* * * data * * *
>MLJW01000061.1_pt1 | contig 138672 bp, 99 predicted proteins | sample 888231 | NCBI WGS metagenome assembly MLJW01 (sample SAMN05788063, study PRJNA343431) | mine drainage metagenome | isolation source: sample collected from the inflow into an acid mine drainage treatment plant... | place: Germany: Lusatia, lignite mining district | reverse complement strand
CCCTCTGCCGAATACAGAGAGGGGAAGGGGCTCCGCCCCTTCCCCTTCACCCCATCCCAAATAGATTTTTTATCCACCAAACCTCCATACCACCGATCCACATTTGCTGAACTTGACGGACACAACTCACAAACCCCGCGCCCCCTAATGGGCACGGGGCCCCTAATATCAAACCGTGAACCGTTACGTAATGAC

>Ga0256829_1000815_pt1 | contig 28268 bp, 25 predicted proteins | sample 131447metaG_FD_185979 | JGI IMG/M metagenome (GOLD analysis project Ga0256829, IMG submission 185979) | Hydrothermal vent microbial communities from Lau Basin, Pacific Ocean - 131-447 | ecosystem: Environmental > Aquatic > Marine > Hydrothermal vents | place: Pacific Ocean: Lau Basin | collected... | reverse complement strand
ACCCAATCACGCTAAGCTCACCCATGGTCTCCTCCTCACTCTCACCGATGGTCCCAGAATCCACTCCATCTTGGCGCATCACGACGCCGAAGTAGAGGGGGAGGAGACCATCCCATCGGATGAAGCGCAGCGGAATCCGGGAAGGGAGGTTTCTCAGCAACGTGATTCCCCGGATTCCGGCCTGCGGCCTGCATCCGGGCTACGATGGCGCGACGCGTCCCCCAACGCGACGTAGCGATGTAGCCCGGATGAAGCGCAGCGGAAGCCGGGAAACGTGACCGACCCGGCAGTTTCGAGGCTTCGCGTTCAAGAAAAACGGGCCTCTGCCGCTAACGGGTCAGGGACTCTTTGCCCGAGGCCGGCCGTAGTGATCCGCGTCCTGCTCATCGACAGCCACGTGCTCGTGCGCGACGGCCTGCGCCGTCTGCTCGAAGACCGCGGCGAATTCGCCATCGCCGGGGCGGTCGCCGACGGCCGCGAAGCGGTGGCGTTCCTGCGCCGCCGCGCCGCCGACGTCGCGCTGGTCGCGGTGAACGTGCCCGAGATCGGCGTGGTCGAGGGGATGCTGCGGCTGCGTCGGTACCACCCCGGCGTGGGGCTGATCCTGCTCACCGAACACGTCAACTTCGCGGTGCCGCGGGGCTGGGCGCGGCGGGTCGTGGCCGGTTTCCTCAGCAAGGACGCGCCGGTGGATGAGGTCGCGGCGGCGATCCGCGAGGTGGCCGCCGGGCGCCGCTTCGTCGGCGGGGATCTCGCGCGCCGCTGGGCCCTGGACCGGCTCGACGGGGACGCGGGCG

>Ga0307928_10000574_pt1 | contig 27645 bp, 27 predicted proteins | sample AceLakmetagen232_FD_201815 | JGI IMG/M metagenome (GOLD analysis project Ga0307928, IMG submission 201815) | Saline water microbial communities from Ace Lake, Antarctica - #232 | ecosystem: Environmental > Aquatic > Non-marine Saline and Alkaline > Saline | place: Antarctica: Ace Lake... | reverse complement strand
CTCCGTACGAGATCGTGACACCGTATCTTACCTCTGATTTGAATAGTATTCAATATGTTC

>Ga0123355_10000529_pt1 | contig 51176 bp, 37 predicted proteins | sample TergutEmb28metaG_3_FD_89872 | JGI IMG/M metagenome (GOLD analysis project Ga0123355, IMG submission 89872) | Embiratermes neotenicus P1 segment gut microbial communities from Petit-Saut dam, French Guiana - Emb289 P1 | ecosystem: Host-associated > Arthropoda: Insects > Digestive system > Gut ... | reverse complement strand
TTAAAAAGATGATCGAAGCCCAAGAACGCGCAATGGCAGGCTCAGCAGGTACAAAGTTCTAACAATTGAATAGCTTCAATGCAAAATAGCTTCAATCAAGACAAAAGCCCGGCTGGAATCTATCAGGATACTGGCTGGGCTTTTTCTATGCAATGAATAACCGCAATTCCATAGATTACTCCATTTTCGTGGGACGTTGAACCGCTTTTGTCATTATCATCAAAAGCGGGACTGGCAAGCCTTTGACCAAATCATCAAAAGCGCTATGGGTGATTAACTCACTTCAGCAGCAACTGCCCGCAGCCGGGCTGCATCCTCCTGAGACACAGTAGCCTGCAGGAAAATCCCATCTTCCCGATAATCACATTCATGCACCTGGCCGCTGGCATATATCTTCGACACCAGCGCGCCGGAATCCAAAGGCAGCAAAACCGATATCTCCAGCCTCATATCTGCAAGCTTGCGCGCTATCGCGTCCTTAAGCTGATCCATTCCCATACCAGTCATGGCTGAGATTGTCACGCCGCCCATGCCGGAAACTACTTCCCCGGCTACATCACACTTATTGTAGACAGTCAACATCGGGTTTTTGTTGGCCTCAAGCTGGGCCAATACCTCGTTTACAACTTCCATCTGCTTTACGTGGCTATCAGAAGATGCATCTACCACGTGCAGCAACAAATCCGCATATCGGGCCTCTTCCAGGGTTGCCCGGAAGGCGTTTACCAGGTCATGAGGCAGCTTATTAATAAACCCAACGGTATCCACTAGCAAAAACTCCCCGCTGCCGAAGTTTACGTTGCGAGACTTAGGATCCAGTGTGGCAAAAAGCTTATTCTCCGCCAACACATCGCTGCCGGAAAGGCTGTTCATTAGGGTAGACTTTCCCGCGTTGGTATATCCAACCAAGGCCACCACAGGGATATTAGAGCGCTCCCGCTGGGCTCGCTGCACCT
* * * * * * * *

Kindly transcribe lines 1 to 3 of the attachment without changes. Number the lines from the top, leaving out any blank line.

>MLJW01000061.1_pt1 | contig 138672 bp, 99 predicted proteins | sample 888231 | NCBI WGS metagenome assembly MLJW01 (sample SAMN05788063, study PRJNA343431) | mine drainage metagenome | isolation source: sample collected from the inflow into an acid mine drainage treatment plant... | place: Germany: Lusatia, lignite mining district | reverse complement strand
CCCTCTGCCGAATACAGAGAGGGGAAGGGGCTCCGCCCCTTCCCCTTCACCCCATCCCAAATAGATTTTTTATCCACCAAACCTCCATACCACCGATCCACATTTGCTGAACTTGACGGACACAACTCACAAACCCCGCGCCCCCTAATGGGCACGGGGCCCCTAATATCAAACCGTGAACCGTTACGTAATGAC

>Ga0256829_1000815_pt1 | contig 28268 bp, 25 predicted proteins | sample 131447metaG_FD_185979 | JGI IMG/M metagenome (GOLD analysis project Ga0256829, IMG submission 185979) | Hydrothermal vent microbial communities from Lau Basin, Pacific Ocean - 131-447 | ecosystem: Environmental > Aquatic > Marine > Hydrothermal vents | place: Pacific Ocean: Lau Basin | collected... | reverse complement strand